ANALYSIS: Majority of Gun Murders Took Place in 2% of Counties in 2016
By Aviv Khavich
Gun deaths in the United States are extremely concentrated, with just over half of all gun deaths taking place in a tiny minority of counties in 2016.
According to the Center for Disease Control and Prevention (CDC)'s interactive morbidity and mortality database, there were 14,415 homicides committed by firearm discharge in 2016. Of these, 7,256 (50.3%) took place in 58 counties, or 1.85% of total counties in the US. Additionally, 75% of these murders (10,817) took place in 6.97% of counties.
The top ten counties for gun murders were Dallas County, TX, Miami-Dade County, FL, Shelby County, TN, Maricopa County, AZ, Baltimore city, MD, Philadelphia County, PA, Wayne County, MI, Harris County, TX, Los Angeles County, CA, and Cook County, IL, with 778 gun murders taking place in Cook County, where the city of Chicago is located. These top ten counties alone accounted for 21.5% of all gun homicides in 2016.
The vast majority of counties, 92.2%, saw less than 10 gun murders that year. Counties with less than 10 deaths had their exact death count suppressed to preserve privacy of victims.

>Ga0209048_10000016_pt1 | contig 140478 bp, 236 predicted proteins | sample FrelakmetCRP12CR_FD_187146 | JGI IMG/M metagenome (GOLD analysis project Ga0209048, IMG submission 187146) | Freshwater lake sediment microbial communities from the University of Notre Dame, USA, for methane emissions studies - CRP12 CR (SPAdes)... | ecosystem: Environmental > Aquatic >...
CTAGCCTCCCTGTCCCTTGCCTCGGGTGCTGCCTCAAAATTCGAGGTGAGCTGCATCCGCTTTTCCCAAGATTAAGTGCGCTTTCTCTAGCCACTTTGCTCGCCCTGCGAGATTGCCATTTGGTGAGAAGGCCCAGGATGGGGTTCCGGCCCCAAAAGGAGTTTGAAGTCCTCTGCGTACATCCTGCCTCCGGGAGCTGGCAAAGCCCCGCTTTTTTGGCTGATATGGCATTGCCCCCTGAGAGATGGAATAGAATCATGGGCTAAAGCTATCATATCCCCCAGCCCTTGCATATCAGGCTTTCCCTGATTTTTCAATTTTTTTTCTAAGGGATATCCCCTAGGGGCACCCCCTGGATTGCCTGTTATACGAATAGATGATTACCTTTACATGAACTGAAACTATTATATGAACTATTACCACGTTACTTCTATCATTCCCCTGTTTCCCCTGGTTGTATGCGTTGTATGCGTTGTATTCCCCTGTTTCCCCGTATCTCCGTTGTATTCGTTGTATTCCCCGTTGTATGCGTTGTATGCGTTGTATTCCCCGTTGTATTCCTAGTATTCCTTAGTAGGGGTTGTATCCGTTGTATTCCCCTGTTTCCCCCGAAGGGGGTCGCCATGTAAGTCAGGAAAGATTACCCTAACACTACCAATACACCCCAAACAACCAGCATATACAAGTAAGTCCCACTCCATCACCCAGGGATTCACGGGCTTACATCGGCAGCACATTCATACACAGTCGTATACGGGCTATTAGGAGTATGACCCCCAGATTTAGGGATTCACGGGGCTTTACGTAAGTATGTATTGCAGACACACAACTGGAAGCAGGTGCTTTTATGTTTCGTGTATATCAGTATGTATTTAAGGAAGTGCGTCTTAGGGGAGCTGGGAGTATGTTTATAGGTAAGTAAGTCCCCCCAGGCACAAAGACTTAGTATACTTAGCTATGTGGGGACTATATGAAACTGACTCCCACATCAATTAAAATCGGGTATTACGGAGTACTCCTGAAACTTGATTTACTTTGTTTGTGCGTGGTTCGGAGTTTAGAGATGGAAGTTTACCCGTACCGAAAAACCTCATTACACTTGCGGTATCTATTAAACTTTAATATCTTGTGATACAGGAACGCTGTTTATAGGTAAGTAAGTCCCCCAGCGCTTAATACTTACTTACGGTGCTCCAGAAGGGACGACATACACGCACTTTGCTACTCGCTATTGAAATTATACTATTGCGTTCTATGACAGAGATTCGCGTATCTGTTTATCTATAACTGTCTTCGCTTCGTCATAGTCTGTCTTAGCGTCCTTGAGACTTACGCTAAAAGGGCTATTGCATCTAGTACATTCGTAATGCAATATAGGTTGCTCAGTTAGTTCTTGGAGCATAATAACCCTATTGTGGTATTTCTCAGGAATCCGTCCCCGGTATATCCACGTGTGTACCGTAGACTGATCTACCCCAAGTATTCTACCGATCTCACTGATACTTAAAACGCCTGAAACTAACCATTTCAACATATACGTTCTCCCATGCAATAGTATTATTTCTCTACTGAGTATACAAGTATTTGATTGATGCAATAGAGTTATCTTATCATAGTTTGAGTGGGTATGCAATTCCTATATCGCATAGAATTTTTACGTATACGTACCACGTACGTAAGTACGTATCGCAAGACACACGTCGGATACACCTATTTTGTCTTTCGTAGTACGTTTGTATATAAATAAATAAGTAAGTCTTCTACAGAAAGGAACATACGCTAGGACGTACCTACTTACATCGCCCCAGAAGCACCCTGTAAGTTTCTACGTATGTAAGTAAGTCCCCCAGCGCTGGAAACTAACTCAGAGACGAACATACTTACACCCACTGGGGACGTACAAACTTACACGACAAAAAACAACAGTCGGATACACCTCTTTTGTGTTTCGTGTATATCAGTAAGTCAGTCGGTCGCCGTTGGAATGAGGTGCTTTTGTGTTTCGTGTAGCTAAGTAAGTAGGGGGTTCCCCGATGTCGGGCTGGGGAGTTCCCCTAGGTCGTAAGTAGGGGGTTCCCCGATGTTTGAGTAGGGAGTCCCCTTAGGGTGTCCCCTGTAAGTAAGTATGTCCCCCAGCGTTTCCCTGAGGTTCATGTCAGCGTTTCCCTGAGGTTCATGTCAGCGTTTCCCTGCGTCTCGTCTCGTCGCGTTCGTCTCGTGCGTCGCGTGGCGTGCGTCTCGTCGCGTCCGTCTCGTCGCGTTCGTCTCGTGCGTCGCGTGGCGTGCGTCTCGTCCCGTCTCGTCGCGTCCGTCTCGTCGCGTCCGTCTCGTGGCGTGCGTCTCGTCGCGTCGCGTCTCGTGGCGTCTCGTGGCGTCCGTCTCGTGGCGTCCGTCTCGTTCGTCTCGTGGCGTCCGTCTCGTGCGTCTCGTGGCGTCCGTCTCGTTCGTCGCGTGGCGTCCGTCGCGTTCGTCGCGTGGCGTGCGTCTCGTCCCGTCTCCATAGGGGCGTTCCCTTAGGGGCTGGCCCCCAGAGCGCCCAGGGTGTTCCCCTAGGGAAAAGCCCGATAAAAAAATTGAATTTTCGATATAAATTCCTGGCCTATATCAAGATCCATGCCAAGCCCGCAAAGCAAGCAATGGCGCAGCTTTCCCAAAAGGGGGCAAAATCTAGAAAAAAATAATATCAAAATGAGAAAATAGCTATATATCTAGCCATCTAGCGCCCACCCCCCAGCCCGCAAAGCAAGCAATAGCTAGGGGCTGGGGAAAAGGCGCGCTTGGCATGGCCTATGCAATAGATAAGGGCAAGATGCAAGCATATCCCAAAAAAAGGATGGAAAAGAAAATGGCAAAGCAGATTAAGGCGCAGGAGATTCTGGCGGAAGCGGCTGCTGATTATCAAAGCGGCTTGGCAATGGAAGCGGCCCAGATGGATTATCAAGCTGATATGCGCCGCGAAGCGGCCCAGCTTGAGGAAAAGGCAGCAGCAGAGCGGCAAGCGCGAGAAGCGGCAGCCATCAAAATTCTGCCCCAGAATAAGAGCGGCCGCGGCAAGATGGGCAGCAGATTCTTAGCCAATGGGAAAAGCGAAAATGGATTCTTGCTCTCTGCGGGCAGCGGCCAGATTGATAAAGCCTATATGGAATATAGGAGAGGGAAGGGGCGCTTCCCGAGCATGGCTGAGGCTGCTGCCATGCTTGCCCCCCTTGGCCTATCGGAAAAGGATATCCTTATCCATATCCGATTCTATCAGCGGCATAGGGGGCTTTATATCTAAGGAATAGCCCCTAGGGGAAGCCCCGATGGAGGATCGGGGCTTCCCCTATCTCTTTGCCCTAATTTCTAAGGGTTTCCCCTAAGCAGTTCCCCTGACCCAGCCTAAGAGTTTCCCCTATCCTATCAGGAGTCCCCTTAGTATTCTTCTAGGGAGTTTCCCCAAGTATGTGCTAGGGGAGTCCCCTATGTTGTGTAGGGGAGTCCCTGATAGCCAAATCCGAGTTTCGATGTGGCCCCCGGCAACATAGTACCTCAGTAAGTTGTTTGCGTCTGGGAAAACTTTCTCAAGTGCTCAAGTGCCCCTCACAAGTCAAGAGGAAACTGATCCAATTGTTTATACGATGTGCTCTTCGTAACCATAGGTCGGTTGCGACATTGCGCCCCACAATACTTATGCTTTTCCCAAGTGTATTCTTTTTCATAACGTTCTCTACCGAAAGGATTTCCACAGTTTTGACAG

I performed a similar analysis on all gun homicides from 1999 to 2016. The results were similar: 50% of gun murders took place in 1.62% of counties, 75% in 6.62% of counties, 90% in 21.9% of counties, and 95% in 36.5% of counties. The conclusion is that gun homicide in recent years is overwhelmingly concentrated, in almost entirely urban areas.
Percentage Share of Gun Homicides by Upper Percentage of Counties, 1999 to 2016
State analyses of gun homicide rates often overlook the fact that gun homicides are very concentrated in cities. County analysis allows us to see exactly where gun homicides take place, which is arguably more useful for prevention and law enforcement.
This analysis was inspired by a similar one done in 2017 by the Crime Prevention Research Center. The study analyzed murders by county in 2014.
Data used for this analysis can be found here.